This was possible thanks to a modified pair of glasses, blacked out and fitted with a tiny camera. The contraption is hooked up to a computer that processes a live video feed, turning it into electronic signals. A cable suspended from the ceiling links the system to a port embedded in the back of Gómez’s skull that is wired to a 100-electrode implant in the visual cortex in the rear of her brain.
If the basic idea behind Gómez’s sight—plug a camera into a video cable into the brain—is simple, the details are not. Fernandez and his team first had to figure out the camera part. What kind of signal does a human retina produce? To try to answer this question, Fernandez takes human retinas from people who have recently died, hooks the retinas up to electrodes, exposes them to light, and measures what hits the electrodes. (His lab has a close relationship with the local hospital, which sometimes calls in the middle of the night when an organ donor dies. A human retina can be kept alive for only about seven hours.) His team also uses machine learning to match the retina’s electrical output to simple visual inputs, which helps them write software to mimic the process automatically.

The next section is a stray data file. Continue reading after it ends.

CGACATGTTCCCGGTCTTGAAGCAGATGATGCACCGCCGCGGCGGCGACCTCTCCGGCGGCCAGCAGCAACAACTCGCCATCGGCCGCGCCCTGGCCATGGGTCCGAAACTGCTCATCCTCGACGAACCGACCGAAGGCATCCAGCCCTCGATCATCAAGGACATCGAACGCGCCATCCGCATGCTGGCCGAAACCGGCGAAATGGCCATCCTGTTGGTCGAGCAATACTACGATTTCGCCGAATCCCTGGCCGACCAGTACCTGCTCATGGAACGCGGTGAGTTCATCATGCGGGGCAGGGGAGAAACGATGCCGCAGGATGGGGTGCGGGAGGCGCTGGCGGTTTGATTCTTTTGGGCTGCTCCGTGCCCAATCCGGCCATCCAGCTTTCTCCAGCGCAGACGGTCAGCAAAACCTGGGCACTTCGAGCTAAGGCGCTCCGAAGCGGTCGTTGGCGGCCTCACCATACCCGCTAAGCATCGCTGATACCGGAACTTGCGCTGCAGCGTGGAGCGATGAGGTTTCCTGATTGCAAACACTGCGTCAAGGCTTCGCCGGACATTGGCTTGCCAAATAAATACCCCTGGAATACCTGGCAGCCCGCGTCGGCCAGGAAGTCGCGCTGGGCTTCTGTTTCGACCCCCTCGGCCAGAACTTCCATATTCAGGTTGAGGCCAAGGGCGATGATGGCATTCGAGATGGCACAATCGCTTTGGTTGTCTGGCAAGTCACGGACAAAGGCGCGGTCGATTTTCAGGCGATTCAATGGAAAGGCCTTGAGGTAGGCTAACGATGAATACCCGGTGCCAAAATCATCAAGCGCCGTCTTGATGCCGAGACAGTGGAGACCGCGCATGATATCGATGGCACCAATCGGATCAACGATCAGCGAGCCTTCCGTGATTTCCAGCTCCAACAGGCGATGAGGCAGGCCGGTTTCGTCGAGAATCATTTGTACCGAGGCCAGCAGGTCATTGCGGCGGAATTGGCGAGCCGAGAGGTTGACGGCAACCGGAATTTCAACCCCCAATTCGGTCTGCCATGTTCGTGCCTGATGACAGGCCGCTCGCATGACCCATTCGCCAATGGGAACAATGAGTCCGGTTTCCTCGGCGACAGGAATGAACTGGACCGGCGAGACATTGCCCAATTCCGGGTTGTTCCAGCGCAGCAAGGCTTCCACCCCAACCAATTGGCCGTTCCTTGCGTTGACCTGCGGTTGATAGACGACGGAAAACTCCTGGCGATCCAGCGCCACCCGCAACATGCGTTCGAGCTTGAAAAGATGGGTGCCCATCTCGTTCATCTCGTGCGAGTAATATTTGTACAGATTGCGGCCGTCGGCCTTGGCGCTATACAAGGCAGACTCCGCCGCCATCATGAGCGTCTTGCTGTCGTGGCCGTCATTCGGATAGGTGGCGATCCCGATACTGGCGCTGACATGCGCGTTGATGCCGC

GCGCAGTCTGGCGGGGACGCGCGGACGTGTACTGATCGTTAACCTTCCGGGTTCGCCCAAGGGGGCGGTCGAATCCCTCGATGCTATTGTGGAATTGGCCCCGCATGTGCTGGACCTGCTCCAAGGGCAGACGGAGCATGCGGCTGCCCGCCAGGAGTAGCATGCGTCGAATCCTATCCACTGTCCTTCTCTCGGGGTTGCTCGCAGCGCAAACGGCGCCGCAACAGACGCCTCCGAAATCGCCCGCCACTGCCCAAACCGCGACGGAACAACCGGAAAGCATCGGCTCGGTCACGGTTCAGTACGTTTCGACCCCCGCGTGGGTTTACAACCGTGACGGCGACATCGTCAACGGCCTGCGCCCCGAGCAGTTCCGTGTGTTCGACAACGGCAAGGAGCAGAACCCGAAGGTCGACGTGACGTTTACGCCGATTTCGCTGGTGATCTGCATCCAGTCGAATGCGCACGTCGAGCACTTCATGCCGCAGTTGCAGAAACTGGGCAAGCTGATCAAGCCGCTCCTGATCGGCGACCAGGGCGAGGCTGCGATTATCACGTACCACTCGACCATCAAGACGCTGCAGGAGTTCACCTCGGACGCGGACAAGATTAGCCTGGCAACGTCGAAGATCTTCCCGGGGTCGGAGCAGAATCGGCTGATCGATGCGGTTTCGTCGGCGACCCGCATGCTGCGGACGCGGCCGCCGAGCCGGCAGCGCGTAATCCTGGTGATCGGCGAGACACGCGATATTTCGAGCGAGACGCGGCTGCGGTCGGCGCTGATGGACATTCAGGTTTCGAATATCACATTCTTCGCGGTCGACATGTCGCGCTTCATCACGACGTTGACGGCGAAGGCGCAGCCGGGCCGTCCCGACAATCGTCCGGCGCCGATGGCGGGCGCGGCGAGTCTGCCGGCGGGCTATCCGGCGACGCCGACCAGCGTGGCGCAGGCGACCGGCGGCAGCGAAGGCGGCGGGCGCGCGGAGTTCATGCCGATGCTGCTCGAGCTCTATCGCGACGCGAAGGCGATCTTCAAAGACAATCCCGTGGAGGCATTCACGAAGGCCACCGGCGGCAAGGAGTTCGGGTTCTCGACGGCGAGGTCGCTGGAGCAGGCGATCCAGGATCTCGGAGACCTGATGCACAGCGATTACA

A very interesting story at A new implant for blind people jacks directly into the brain
Researchers have successfully bypassed the eyes with a brain implant that allows rudimentary vision.